We at Consumerist really hate mandatory binding arbitration, the faux-legal sucker punch that companies deliver when they screw up and you try to sue, and so should you. We’ve talked about its evils a lot, but no one can describe this legal abomination as well as the victims themselves, so this week we’ll let them speak.
On Wednesday, consumer groups and arbitration victims will head to Congress to demand passage of the Arbitration Fairness Act, which would ban mandatory binding arbitration clauses in consumer, employment, and franchise contracts. We’ll be sharing the stories of some arbitration victims here throughout the week. Today’s story is by Marlene Owens, whose late father was killed by a nursing home’s negligence, but was prevented from suing because the nursing home had gotten her elderly and incapacitated father to sign a new contract that included an arbitration clause.
My dad, John Donahue, spent his last thirteen years living in a nursing home. By the age of 93, his caretakers needed a mechanical lift to transfer him in and out of his bed, his bath, his chair. One evening in 2005, an aide tried to put Dad to bed using the lift by herself when the machine required two people to operate it. Not only did the lift severely rupture my father’s eye and crush his eye socket, but the aide put him to bed for the night leaving his injuries untreated. The emergency surgery to remove his eye two days later was followed by a horrible infection that killed Dad after six weeks of unnecessary pain and suffering.
The next blow came when I tried to file a lawsuit against the nursing home and learned that, even though my dad’s death was caused by its staff, I had no right to sue the home because of three words that I had never seen together before: binding mandatory arbitration. Here’s what happened: I originally signed a contract to admit Dad to the Embassy Care Nursing Home which, four years later, was purchased by Kindred Healthcare Inc. The new owner decided to limit its financial liability for patient care by adding a new and unfair agreement to the facility’s admission contracts, including those of patients already in residence.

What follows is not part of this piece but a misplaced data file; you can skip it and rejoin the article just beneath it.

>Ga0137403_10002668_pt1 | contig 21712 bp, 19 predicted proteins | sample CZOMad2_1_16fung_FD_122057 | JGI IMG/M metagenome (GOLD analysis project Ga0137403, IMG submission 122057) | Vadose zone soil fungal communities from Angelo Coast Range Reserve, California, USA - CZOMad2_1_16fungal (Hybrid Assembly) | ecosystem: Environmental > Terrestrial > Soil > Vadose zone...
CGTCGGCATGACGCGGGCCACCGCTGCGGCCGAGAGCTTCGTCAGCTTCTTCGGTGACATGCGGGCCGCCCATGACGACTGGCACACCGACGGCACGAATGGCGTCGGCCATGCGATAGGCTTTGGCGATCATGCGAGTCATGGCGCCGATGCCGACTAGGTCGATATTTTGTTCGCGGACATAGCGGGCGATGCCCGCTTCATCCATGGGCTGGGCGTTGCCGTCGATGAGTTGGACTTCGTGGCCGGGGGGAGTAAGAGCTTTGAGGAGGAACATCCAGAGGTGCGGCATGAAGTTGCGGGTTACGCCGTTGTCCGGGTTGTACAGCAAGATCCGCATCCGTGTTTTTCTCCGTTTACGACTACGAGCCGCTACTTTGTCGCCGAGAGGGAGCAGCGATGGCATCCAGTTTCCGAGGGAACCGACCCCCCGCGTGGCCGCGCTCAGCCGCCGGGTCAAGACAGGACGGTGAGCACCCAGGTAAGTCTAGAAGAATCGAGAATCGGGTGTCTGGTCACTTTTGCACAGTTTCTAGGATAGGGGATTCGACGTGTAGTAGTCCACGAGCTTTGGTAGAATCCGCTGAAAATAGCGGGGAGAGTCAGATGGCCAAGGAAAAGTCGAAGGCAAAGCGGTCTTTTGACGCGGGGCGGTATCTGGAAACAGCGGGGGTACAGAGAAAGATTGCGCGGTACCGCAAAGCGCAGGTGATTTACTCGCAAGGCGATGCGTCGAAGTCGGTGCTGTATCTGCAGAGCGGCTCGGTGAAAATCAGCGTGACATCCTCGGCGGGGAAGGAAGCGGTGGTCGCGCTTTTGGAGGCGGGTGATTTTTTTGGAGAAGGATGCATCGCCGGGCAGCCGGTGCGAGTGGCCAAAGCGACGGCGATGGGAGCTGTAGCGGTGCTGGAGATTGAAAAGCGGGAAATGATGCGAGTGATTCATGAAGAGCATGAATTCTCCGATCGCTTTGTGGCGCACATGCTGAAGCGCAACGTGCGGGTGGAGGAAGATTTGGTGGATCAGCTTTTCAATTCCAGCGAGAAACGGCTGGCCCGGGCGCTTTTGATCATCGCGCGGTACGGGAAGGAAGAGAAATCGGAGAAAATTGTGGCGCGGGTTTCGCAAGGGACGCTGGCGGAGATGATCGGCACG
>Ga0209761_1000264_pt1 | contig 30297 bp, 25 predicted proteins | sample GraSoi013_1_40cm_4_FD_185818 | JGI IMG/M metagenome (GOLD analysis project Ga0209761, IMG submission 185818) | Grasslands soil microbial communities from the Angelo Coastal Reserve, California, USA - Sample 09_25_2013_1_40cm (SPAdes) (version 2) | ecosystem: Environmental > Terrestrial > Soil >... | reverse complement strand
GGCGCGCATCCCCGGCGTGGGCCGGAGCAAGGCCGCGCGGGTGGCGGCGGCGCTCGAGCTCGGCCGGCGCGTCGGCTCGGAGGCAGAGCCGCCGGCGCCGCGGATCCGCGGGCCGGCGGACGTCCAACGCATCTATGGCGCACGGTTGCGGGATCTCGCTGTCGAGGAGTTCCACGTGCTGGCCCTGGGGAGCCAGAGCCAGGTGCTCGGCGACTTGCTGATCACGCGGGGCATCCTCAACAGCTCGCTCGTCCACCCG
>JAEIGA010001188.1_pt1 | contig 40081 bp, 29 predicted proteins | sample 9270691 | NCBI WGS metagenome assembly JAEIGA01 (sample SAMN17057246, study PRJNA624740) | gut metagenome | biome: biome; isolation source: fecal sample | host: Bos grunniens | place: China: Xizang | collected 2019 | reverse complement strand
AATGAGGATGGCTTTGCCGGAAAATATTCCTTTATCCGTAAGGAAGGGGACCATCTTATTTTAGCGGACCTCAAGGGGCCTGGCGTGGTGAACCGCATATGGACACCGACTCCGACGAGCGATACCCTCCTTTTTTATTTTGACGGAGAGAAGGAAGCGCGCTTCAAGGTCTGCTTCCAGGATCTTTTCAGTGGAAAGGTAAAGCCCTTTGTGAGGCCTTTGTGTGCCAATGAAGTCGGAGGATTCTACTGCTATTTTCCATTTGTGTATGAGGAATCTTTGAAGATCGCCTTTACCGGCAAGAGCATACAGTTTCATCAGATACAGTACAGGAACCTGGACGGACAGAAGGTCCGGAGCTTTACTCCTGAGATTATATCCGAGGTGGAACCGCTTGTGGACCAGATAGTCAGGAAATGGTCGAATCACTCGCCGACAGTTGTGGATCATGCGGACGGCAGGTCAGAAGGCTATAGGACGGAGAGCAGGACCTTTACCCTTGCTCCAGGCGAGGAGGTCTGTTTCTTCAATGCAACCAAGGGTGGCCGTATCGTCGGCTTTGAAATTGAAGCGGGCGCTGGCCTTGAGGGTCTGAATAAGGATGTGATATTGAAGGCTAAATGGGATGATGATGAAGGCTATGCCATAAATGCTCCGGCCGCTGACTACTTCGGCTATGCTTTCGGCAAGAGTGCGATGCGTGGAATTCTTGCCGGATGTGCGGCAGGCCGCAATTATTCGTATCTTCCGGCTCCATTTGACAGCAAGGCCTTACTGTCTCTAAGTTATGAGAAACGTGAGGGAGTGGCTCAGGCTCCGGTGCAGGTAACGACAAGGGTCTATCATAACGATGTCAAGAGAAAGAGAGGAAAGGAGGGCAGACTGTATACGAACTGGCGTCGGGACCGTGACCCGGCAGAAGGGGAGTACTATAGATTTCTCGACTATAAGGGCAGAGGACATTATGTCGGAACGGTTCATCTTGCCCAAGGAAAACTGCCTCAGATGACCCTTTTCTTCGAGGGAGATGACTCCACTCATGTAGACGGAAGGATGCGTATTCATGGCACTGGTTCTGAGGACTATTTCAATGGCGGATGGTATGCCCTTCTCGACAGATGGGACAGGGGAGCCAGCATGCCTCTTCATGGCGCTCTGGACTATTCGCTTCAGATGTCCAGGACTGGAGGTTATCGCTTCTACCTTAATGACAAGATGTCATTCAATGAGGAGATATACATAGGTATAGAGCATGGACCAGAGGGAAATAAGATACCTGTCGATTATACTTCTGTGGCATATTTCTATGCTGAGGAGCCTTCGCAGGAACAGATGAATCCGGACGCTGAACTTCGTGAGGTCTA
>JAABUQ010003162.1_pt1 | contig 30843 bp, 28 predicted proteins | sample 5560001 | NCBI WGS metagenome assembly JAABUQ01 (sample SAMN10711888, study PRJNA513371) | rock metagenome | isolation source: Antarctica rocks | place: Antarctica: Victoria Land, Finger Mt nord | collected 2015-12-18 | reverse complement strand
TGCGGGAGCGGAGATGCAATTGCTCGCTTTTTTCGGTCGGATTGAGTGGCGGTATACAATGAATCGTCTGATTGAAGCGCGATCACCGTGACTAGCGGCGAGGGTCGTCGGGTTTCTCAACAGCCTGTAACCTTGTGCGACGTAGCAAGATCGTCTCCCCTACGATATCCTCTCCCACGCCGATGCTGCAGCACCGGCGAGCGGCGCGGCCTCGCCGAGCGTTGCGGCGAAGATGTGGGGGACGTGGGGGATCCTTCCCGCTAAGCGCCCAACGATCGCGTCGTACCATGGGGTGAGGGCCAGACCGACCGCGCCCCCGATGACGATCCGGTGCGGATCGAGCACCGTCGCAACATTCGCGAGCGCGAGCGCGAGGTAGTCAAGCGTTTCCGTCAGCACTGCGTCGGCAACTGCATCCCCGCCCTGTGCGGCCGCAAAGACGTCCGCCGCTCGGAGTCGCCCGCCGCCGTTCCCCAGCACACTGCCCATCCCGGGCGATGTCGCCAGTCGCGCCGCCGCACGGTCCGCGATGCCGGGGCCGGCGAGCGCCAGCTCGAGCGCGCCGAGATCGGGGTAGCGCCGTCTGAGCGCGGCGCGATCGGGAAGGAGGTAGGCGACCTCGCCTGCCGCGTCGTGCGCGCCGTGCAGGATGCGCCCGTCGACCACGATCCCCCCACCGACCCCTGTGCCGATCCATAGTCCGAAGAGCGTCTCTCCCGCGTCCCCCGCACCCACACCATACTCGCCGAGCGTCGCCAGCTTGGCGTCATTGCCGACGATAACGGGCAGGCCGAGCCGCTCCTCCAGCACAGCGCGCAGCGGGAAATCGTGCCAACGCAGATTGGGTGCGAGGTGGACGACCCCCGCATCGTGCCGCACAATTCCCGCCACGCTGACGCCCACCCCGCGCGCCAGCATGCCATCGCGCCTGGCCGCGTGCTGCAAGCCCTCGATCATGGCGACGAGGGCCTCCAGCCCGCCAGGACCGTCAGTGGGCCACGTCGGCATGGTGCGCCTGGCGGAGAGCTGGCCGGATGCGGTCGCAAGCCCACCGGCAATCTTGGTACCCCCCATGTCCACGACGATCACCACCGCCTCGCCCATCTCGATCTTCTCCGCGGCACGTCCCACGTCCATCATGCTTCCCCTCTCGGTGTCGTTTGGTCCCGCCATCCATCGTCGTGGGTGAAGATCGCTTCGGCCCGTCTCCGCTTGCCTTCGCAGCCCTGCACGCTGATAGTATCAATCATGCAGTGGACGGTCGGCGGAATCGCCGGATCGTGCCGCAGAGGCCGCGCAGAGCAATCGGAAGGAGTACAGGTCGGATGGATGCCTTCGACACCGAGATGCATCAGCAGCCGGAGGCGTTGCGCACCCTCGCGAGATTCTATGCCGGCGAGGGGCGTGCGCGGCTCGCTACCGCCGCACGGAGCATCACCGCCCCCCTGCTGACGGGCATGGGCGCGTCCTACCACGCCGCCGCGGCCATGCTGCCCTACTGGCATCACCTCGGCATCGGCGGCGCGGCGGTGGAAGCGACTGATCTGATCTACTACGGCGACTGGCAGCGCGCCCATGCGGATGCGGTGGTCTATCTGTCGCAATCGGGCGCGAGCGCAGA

Kindred staff took the outrageous liberty of rounding up a group of residents, including Dad who by then was 91 and had suffered a stroke, and read the arbitration agreement to them. There was literally no way he could have understood what that paperwork was about. The staffer then extracted “voluntary signatures” from these fragile, medicated and confused residents so the nursing home could cheat them and their families out of having their day in court if serious problems with care came up.
While I never knew Dad was put in this abusive situation, I know this for certain: He never trusted the woman who presented him with this paperwork, and he would never have voluntarily cooperated with her. She had the nerve to claim he “eagerly” signed the form that I knew nothing about until after his death, something I will always have serious doubts about.
Nursing homes by definition are supposed to care for the frail and elderly. If they are doing their job right, why shouldn’t they accept responsibility for those patients? By trying to eliminate people’s right to sue, doesn’t that just make it easier for facilities to be careless and abusive, like they were in Dad’s case?
Kindred Healthcare has been trying to force me into arbitration over my father’s wrongful death for four years now, but my anger has given me the strength to fight back. Just this month, thanks to their own questionable tactics, a real judge has decided that my case against Kindred deserves a jury trial in a real court of law, not some arbitrator bought and paid for by the nursing home. I’ve asked for a speedy trial because I’m 74 and I want to be around to see Kindred lose this case. For me, it’s not about the money. I want to see our story in the newspapers. I want people to know the ugly truth of what this business did to my father and how they’ve tried to get away with it all this time.